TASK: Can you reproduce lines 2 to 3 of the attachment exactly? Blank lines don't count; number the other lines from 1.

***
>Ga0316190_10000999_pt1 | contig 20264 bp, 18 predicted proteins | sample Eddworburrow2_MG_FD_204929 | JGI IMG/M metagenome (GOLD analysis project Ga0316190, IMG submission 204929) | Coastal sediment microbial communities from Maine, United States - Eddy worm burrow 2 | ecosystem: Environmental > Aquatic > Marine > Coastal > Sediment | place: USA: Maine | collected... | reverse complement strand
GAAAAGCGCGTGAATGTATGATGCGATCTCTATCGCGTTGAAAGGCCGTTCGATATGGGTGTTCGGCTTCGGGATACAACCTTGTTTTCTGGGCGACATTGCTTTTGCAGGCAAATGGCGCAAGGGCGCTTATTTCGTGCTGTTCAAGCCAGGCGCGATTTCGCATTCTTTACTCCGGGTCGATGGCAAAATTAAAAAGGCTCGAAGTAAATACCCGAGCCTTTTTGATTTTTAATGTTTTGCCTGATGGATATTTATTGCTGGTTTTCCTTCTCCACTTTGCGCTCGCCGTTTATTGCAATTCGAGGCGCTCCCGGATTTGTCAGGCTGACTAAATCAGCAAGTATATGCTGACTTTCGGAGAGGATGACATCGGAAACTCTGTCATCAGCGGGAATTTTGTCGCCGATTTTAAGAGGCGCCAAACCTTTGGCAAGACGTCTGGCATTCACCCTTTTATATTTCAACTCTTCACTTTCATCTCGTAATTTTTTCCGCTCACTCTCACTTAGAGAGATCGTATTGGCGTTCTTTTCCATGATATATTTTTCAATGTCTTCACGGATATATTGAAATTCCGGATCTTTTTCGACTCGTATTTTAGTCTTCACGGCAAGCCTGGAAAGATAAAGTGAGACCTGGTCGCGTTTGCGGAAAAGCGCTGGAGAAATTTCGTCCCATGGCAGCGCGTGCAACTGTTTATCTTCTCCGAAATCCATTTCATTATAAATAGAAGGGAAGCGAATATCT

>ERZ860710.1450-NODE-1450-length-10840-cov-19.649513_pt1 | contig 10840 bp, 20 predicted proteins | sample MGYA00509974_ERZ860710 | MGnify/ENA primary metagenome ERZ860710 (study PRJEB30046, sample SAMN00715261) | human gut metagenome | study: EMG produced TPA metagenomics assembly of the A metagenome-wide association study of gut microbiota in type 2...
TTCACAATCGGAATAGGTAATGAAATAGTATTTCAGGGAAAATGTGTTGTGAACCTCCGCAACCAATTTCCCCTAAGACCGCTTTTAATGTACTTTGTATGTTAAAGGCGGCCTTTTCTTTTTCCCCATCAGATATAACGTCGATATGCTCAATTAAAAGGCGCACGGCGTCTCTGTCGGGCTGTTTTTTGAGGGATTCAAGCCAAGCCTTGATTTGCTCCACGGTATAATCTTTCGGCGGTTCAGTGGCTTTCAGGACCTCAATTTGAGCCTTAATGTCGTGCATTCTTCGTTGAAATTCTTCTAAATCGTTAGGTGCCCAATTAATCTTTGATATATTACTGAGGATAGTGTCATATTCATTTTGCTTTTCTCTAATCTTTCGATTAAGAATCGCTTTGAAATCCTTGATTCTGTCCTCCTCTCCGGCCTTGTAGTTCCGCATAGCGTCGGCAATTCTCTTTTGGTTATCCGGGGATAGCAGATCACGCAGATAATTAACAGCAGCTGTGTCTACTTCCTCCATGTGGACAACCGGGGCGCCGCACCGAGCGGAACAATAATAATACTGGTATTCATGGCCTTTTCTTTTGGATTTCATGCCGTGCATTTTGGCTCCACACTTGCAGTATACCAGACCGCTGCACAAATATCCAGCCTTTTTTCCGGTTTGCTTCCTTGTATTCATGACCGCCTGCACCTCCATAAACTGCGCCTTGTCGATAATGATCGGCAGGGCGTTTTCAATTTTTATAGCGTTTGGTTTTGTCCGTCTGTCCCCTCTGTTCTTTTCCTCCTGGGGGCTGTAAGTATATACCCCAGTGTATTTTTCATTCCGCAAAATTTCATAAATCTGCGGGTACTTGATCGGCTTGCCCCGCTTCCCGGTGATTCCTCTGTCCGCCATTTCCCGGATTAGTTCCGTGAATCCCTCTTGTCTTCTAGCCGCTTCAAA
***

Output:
GAAAAGCGCGTGAATGTATGATGCGATCTCTATCGCGTTGAAAGGCCGTTCGATATGGGTGTTCGGCTTCGGGATACAACCTTGTTTTCTGGGCGACATTGCTTTTGCAGGCAAATGGCGCAAGGGCGCTTATTTCGTGCTGTTCAAGCCAGGCGCGATTTCGCATTCTTTACTCCGGGTCGATGGCAAAATTAAAAAGGCTCGAAGTAAATACCCGAGCCTTTTTGATTTTTAATGTTTTGCCTGATGGATATTTATTGCTGGTTTTCCTTCTCCACTTTGCGCTCGCCGTTTATTGCAATTCGAGGCGCTCCCGGATTTGTCAGGCTGACTAAATCAGCAAGTATATGCTGACTTTCGGAGAGGATGACATCGGAAACTCTGTCATCAGCGGGAATTTTGTCGCCGATTTTAAGAGGCGCCAAACCTTTGGCAAGACGTCTGGCATTCACCCTTTTATATTTCAACTCTTCACTTTCATCTCGTAATTTTTTCCGCTCACTCTCACTTAGAGAGATCGTATTGGCGTTCTTTTCCATGATATATTTTTCAATGTCTTCACGGATATATTGAAATTCCGGATCTTTTTCGACTCGTATTTTAGTCTTCACGGCAAGCCTGGAAAGATAAAGTGAGACCTGGTCGCGTTTGCGGAAAAGCGCTGGAGAAATTTCGTCCCATGGCAGCGCGTGCAACTGTTTATCTTCTCCGAAATCCATTTCATTATAAATAGAAGGGAAGCGAATATCT

>ERZ860710.1450-NODE-1450-length-10840-cov-19.649513_pt1 | contig 10840 bp, 20 predicted proteins | sample MGYA00509974_ERZ860710 | MGnify/ENA primary metagenome ERZ860710 (study PRJEB30046, sample SAMN00715261) | human gut metagenome | study: EMG produced TPA metagenomics assembly of the A metagenome-wide association study of gut microbiota in type 2...